By being more innovative on small-scale, low risk IT projects, the government can deliver innovative solutions. For larger scale, more high risk government IT projects, implementing mature open standards with a broad market support provides a stable infrastructure on which to build. Responsive and flexible IT requires skilled professionals from a range of disciplines to be involved in the specification, procurement and delivery of solutions. The government continues to reinforce the message of the Civil Service Reform Plan (updated October 2014). It highlights the importance of a unified, skilled and innovative workforce, with particular emphasis on digital professions across the Civil Service.
Government projects may publish suggested solutions to operational challenges on the Standards Hub. These should seek proposals for organisation, legal, semantic and technical aspects of interoperability within a specific context.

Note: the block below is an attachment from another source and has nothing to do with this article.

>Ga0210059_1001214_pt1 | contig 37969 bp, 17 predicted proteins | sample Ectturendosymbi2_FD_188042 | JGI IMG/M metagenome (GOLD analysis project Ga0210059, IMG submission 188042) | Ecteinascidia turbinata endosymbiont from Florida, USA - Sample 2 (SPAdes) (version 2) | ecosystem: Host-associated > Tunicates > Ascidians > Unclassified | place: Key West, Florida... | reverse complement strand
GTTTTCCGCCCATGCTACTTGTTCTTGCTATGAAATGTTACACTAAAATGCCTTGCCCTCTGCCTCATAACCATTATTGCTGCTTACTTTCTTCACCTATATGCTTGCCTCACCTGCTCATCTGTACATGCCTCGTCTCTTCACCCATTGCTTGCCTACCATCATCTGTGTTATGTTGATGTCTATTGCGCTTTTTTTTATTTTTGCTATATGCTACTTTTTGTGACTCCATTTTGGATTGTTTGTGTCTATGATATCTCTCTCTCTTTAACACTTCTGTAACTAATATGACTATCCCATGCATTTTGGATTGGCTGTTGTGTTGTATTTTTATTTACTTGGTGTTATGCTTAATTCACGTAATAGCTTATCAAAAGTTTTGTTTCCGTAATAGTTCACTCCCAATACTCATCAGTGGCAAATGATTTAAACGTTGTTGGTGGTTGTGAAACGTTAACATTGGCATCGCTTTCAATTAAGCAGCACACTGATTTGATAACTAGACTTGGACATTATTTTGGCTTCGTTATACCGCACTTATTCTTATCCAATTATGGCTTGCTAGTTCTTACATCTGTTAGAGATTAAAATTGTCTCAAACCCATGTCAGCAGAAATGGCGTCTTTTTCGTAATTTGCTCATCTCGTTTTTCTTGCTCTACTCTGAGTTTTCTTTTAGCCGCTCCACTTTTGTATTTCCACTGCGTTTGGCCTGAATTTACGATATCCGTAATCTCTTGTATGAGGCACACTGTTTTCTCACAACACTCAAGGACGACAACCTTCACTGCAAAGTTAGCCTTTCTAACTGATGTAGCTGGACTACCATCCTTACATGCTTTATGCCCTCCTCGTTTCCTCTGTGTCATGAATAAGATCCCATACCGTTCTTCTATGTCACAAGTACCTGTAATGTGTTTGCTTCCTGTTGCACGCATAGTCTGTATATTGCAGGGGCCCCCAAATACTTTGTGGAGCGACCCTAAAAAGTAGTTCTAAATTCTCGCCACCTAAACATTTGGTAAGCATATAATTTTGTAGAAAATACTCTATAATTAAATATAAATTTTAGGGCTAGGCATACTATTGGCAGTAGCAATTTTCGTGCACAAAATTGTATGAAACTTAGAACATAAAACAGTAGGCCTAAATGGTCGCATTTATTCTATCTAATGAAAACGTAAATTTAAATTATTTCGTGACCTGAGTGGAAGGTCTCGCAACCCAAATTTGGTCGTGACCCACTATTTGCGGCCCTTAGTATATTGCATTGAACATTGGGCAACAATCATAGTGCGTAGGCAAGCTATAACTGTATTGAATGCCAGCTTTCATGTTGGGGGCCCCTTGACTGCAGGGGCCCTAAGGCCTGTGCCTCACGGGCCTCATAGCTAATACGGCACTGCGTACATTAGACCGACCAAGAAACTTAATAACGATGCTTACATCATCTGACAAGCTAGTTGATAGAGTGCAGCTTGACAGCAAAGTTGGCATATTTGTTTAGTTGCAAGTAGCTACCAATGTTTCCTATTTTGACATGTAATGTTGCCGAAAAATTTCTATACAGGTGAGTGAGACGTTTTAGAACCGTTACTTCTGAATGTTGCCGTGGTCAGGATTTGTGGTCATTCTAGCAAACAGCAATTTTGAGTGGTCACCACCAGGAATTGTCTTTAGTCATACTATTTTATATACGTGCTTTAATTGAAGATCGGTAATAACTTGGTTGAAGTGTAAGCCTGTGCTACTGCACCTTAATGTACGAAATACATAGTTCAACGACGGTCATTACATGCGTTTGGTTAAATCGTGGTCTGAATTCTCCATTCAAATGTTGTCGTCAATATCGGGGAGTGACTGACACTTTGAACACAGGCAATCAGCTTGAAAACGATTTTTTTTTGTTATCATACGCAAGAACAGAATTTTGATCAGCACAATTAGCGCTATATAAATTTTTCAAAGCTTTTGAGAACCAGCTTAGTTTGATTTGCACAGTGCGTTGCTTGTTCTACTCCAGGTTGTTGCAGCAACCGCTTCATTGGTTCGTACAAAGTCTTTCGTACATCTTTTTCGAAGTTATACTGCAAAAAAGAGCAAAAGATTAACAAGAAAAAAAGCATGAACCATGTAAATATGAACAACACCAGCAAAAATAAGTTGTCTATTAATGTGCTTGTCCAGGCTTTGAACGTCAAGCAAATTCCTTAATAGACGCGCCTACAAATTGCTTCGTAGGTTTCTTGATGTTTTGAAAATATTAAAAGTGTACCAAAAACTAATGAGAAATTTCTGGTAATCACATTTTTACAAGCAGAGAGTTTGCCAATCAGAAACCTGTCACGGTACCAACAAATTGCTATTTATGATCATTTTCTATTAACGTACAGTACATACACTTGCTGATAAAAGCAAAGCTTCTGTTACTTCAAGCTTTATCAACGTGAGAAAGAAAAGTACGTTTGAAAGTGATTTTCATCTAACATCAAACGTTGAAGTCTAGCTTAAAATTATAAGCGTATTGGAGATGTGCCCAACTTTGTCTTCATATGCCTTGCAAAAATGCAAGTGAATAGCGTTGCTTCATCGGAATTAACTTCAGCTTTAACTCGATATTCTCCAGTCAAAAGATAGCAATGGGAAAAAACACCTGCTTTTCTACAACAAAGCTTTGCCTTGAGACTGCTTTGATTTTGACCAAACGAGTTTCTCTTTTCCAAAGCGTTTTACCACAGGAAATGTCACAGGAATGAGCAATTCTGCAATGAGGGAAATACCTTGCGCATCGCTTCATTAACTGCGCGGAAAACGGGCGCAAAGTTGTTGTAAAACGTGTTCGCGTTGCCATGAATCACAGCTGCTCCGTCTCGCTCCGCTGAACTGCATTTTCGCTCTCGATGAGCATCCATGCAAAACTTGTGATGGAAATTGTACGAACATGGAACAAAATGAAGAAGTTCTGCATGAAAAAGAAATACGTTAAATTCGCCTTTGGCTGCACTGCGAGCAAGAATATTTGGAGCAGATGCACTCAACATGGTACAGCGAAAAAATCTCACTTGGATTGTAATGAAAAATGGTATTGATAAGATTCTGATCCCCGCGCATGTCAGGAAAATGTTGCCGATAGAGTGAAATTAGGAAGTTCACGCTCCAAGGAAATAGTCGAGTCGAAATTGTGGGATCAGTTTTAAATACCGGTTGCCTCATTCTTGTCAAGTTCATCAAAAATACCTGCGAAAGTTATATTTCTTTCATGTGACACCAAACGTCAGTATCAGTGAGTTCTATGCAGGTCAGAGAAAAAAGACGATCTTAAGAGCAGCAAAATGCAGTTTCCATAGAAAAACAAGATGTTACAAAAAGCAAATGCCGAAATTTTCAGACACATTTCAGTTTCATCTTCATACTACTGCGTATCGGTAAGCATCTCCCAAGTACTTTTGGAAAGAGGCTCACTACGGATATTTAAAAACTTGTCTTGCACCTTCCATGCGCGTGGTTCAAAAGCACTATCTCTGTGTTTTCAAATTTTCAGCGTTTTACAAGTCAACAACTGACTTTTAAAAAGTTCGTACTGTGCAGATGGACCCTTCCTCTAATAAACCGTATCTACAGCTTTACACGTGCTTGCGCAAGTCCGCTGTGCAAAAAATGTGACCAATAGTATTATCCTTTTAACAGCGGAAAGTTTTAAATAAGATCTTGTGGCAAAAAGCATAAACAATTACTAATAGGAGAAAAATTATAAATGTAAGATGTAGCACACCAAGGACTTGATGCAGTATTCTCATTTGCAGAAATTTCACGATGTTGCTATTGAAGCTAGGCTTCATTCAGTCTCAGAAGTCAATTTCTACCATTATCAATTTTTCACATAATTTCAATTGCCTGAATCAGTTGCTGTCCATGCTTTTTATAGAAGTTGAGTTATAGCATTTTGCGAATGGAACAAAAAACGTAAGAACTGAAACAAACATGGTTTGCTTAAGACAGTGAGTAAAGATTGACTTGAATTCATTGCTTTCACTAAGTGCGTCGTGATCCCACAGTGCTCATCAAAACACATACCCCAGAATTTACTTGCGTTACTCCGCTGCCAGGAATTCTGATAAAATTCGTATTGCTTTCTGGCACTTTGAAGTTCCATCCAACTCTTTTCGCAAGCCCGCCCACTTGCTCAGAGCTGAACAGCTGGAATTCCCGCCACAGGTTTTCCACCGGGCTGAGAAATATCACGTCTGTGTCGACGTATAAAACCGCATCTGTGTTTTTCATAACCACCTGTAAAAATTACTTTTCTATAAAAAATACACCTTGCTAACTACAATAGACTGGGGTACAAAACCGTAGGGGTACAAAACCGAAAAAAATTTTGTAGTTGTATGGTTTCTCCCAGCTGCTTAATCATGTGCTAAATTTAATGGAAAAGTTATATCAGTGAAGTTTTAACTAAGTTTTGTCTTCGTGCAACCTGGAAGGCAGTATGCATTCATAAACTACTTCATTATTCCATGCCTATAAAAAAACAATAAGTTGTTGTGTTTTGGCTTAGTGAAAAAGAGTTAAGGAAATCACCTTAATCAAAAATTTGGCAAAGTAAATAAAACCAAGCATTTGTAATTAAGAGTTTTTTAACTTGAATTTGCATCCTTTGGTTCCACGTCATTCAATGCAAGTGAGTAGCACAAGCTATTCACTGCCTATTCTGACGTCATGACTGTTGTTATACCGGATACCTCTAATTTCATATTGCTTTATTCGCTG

The Standards Hub process requests proposals and results in adopted open standards or open standards profiles for use in a specific government IT context.
A senior-level government sponsor (a Senior Responsible Owner or SRO) must be responsible for each standard that progresses through the Standards Hub process. The SRO shall identify needs (functional and user) and provide implementation guidance for adopters.
Respecting data protection, privacy and security requirements, information and data must be shareable across government IT systems in line with current legislation, policies and principles.
Advised by the SROs for adopted standards, a central open standards secretariat shall maintain a pipeline to inform the review of adopted standards through the Standards Hub process.
Subject matter experts, with implementation experience in government bodies, should participate in the committees of standardisation bodies for software interoperability, data and document formats.